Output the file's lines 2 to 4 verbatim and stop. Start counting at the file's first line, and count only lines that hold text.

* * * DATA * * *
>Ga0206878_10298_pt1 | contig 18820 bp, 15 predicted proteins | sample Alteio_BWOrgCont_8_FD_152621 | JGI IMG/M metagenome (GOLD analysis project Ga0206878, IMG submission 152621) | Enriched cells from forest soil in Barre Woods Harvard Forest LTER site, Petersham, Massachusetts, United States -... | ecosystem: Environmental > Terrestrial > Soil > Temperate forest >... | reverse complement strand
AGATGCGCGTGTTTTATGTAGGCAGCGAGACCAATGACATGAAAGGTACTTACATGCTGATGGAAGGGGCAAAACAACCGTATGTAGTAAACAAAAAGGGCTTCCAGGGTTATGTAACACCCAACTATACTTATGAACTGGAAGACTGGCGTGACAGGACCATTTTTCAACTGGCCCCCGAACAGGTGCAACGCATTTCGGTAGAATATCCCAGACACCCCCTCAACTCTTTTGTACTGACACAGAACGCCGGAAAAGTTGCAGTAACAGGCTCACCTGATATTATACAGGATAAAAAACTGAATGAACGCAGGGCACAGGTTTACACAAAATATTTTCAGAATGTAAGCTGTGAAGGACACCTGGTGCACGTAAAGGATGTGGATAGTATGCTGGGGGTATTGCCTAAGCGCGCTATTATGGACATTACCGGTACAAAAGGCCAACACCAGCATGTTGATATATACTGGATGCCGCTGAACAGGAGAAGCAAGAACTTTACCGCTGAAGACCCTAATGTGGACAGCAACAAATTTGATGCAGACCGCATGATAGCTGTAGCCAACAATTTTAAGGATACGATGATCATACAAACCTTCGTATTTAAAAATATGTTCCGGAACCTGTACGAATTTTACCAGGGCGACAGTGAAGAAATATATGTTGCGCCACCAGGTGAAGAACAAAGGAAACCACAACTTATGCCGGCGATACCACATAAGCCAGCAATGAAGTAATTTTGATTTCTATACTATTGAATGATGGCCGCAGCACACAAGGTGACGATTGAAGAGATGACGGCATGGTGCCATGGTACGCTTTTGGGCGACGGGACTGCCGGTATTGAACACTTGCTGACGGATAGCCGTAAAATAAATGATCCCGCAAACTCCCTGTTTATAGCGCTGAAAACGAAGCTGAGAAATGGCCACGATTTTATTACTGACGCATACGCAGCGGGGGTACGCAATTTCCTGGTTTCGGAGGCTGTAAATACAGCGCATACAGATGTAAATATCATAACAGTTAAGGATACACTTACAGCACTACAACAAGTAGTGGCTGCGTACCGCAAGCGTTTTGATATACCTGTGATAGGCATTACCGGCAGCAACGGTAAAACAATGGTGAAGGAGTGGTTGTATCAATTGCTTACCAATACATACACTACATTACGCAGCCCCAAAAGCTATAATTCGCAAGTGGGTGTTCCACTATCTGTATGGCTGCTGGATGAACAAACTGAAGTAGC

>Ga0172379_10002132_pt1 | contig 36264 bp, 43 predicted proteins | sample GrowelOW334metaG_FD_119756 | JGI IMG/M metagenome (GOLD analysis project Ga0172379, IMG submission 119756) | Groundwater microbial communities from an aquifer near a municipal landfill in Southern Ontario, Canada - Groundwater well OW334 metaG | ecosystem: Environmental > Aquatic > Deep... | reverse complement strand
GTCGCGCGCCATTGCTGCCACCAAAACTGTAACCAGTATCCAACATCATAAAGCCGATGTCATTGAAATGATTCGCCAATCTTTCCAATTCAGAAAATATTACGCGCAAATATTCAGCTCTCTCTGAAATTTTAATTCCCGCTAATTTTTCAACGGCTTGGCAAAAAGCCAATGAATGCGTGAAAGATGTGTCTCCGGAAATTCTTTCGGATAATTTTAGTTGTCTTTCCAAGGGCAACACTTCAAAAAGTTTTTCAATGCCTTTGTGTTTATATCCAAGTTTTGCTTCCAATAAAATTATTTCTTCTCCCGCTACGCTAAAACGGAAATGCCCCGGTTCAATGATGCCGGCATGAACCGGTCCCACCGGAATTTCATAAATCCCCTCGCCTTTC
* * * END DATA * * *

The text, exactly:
AGATGCGCGTGTTTTATGTAGGCAGCGAGACCAATGACATGAAAGGTACTTACATGCTGATGGAAGGGGCAAAACAACCGTATGTAGTAAACAAAAAGGGCTTCCAGGGTTATGTAACACCCAACTATACTTATGAACTGGAAGACTGGCGTGACAGGACCATTTTTCAACTGGCCCCCGAACAGGTGCAACGCATTTCGGTAGAATATCCCAGACACCCCCTCAACTCTTTTGTACTGACACAGAACGCCGGAAAAGTTGCAGTAACAGGCTCACCTGATATTATACAGGATAAAAAACTGAATGAACGCAGGGCACAGGTTTACACAAAATATTTTCAGAATGTAAGCTGTGAAGGACACCTGGTGCACGTAAAGGATGTGGATAGTATGCTGGGGGTATTGCCTAAGCGCGCTATTATGGACATTACCGGTACAAAAGGCCAACACCAGCATGTTGATATATACTGGATGCCGCTGAACAGGAGAAGCAAGAACTTTACCGCTGAAGACCCTAATGTGGACAGCAACAAATTTGATGCAGACCGCATGATAGCTGTAGCCAACAATTTTAAGGATACGATGATCATACAAACCTTCGTATTTAAAAATATGTTCCGGAACCTGTACGAATTTTACCAGGGCGACAGTGAAGAAATATATGTTGCGCCACCAGGTGAAGAACAAAGGAAACCACAACTTATGCCGGCGATACCACATAAGCCAGCAATGAAGTAATTTTGATTTCTATACTATTGAATGATGGCCGCAGCACACAAGGTGACGATTGAAGAGATGACGGCATGGTGCCATGGTACGCTTTTGGGCGACGGGACTGCCGGTATTGAACACTTGCTGACGGATAGCCGTAAAATAAATGATCCCGCAAACTCCCTGTTTATAGCGCTGAAAACGAAGCTGAGAAATGGCCACGATTTTATTACTGACGCATACGCAGCGGGGGTACGCAATTTCCTGGTTTCGGAGGCTGTAAATACAGCGCATACAGATGTAAATATCATAACAGTTAAGGATACACTTACAGCACTACAACAAGTAGTGGCTGCGTACCGCAAGCGTTTTGATATACCTGTGATAGGCATTACCGGCAGCAACGGTAAAACAATGGTGAAGGAGTGGTTGTATCAATTGCTTACCAATACATACACTACATTACGCAGCCCCAAAAGCTATAATTCGCAAGTGGGTGTTCCACTATCTGTATGGCTGCTGGATGAACAAACTGAAGTAGC

>Ga0172379_10002132_pt1 | contig 36264 bp, 43 predicted proteins | sample GrowelOW334metaG_FD_119756 | JGI IMG/M metagenome (GOLD analysis project Ga0172379, IMG submission 119756) | Groundwater microbial communities from an aquifer near a municipal landfill in Southern Ontario, Canada - Groundwater well OW334 metaG | ecosystem: Environmental > Aquatic > Deep... | reverse complement strand
GTCGCGCGCCATTGCTGCCACCAAAACTGTAACCAGTATCCAACATCATAAAGCCGATGTCATTGAAATGATTCGCCAATCTTTCCAATTCAGAAAATATTACGCGCAAATATTCAGCTCTCTCTGAAATTTTAATTCCCGCTAATTTTTCAACGGCTTGGCAAAAAGCCAATGAATGCGTGAAAGATGTGTCTCCGGAAATTCTTTCGGATAATTTTAGTTGTCTTTCCAAGGGCAACACTTCAAAAAGTTTTTCAATGCCTTTGTGTTTATATCCAAGTTTTGCTTCCAATAAAATTATTTCTTCTCCCGCTACGCTAAAACGGAAATGCCCCGGTTCAATGATGCCGGCATGAACCGGTCCCACCGGAATTTCATAAATCCCCTCGCCTTTC